Getting Dumped

He may have baked you lasagna, but Glen has moved on and found someone new.

Today, Glen Murray bowed out of the Ontario Liberal leadership race and David Merner took a pass at the federal job. The reaction to both announcements has ranged from a shrug to an in-depth analysis on the impact this would have on the other candidates’ chances. Overlooked has been the human element.

It’s never easy for a politician to pull the plug on a leadership campaign. In most cases, it’s something they’ve dreamed about and worked towards for years. Imagine you’d devoted your entire life to a cause and were reaching for the pinnacle of your career…then imagine the realization slowly sinking in that it wasn’t going to happen. It’s not just a case of admitting failure – it’s giving up the dream.

Further below the surface is the impact a move like this has not just on a candidate, but on their supporters. Believe me, I’ve been there. Since getting into politics a decade ago, I’ve supported Allan Rock, John Manley, Sheila Copps, Gerard Kennedy, and Dominic Leblanc in five unsuccessful leadership bids. Three times, my candidate of choice dropped out before the convention, so I can sympathize with what David Merner and Glen Murray supporters are going through today.

No, it’s not the end of a lifelong dream, but you’ve still invested yourself behind an individual and a cause only to see it disappear in a blink. The candidates themselves come to the realization it wasn’t meant to be over time, but for their supporters the news is often a swift punch to the gut. I found out Dominic Leblanc wasn’t running when I got a call from a cheerful Bob Rae supporter asking me if I’d like to sign on. Surprise!

I don’t think David Merner’s supporters held out much hope of Merner-mania sweeping the nation, and they’ve been given plenty of time to mourn, move on, and find someone new.

The people I really feel bad for today are the nearly 500 Liberals who put their names forward last weekend to run as Glen Murray delegates at the OLP convention. They’ll now be forced to run as independents, effectively ending their chances of being elected. Had Murray dropped out one week earlier, they’d have been free to run for another candidate. One week later, they would have been wined and dined six times a day. Instead, they’re left twisting in the wind, with no real opportunity to go as a delegate to what might be Canada’s last great leadership convention.

On the surface, it’s hard to get too worked up when candidates with no real chance of victory speed up the inevitable. But hundreds of Liberals got dumped today, and that always hurts.

Posted on by CalgaryGrit in --- 2013 LPC Leadership Race, 2013 OLP Leadership Race, Ontario Politics

About CalgaryGrit

A former Calgary Liberal, now living in Toronto. My writings on politics can be found at and online at the National Post.

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13 Responses to Getting Dumped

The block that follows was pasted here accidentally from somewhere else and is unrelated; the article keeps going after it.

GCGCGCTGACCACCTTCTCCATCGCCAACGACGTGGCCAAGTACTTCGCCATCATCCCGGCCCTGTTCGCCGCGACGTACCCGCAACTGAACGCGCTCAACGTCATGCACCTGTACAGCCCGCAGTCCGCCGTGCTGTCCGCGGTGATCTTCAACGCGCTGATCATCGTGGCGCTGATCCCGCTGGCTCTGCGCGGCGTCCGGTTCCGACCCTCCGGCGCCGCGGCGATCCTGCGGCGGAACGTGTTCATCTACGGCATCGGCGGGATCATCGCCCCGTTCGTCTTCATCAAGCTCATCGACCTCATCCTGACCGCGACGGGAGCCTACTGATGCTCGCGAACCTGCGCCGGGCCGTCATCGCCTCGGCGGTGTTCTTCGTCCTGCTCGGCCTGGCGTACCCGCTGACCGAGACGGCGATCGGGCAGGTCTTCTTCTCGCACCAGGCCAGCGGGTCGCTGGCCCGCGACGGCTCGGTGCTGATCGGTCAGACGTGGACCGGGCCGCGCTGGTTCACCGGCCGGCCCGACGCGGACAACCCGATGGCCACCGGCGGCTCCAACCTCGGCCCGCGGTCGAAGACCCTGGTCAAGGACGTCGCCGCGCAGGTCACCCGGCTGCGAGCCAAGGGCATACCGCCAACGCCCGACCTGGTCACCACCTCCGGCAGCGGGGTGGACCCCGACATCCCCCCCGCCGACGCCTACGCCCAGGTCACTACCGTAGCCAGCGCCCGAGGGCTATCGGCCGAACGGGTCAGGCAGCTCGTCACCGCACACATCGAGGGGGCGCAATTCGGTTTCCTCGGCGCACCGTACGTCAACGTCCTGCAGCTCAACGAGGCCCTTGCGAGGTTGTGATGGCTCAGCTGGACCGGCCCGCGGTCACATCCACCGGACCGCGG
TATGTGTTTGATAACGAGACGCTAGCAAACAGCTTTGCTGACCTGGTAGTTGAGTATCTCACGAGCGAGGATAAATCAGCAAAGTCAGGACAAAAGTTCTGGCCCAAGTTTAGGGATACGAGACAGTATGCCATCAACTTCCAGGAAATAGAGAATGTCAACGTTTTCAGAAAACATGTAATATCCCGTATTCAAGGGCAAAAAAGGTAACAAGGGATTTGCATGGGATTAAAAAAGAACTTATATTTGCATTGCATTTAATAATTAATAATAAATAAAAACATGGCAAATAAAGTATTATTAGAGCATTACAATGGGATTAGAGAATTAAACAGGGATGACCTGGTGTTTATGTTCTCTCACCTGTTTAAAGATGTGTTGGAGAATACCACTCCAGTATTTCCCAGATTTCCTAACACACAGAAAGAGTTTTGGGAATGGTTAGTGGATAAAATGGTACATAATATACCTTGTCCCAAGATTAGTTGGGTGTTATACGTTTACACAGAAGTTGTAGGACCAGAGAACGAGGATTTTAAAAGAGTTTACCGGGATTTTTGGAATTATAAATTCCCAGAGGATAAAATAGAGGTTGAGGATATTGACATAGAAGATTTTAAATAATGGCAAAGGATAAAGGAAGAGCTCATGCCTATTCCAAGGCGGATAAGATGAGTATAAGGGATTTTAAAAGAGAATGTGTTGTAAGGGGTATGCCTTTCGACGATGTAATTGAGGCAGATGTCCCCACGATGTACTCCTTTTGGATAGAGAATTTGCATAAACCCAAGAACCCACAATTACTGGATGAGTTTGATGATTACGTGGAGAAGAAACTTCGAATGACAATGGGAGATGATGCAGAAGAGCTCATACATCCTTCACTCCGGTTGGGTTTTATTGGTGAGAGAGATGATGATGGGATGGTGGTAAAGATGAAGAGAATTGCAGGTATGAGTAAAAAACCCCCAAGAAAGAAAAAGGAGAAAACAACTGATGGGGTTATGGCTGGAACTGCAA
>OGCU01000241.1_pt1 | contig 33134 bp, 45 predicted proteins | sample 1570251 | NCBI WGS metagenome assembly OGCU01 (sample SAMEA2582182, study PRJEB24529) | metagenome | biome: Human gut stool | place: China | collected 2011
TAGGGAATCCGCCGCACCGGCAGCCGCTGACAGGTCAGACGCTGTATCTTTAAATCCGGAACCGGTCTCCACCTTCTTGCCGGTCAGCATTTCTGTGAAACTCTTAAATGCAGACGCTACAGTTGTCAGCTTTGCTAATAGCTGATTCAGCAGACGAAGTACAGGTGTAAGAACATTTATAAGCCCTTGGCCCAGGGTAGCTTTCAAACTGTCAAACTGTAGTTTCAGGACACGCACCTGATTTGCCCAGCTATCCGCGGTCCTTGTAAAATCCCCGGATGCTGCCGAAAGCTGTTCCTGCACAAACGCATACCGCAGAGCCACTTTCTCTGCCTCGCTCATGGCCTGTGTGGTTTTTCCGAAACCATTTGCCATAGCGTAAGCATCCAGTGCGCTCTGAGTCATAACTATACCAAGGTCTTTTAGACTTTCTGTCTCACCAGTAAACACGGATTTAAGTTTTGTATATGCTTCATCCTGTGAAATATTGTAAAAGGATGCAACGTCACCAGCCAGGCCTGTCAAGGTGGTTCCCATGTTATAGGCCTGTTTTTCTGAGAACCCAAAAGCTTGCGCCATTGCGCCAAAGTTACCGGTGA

1. MississaugaLibPeter


    Even with a 0-5 record you are an asset any candidate would be an idiot to not want on his/her campaign.

    It’s time for you to get in the win column!

  2. Scott Ross

    Great post, but Glen Murray’s decision effectively disenfranchising hundreds of Liberals deserved a tad bit more opprobrium.

  3. Marc from soccer

    As someone who has to think back to high school council elections to recall voting for a winning election candidate, I definitely empathize with the human element that Dan brings up in his post; it is an aspect of public life that is all too often overlooked in political reporting.

    There are three reasons to run for leader – 1) because you have a chance to win, 2) to represent a segment of the party or interests that are not reflected by the top-level candidates, or 3) to gain name recognition and build a foundation for future political activity.

    In that respect, Murray running only to drop out now is very reflective of the thought process of someone that didn’t fit any of those three categories. Part of being a smart politician is finding ways to read the tea leaves before ordering tea.

  4. Brian from Toronto

    Great post, Dan!

  5. Brian from Toronto

    P.S. I hope you’re not in Kennedy’s corner this time out.

    I notice he’s said that if elected he’ll dump the teacher’s contract and re-open that bag of worms.

    This is a shot at his own party, taking sides with the teachers’ unions against the Liberals.

    Not to mention that what he’s doing is promising to buy peace with the teachers’ unions by giving them money or benefits the province can’t afford.

  6. MKS from durham

    Your wrong! GK is not promising teachers’ union more money and benefits. What I have hear him promising is collective bargainin (a constitutional right!) and respectful treatment, both of which have been completely lacking in the present government’s handing of the situation. The unions have promised to take a pay freeze, but want the things mentioned above. And we need the teachers back in our camp to help us get elected nest time. I don’t like the Liberal chances, next election, unless they sort out this ‘bag of worms’!

  7. Brian from Toronto

    I’ve got a bridge I can sell you cheap…

    If the elementary and high school teachers’ unions were willing to take the same deal as the Separate School and French teachers (or a deal that wouldn’t cost any more), they would have struck a bargain with the govt long, long ago.

    Sure, the union has used the issue of bargaining rights to rile up the teachers and to gain public support, but it’s about money and benefits – the same things labour disputes are always about.

    As for this constitutional right…could be. We’ll see what the courts say, shall we? And if the court rules with the govt, you’ll agree that this labour dispute doesn’t touch on rights at all … agreed?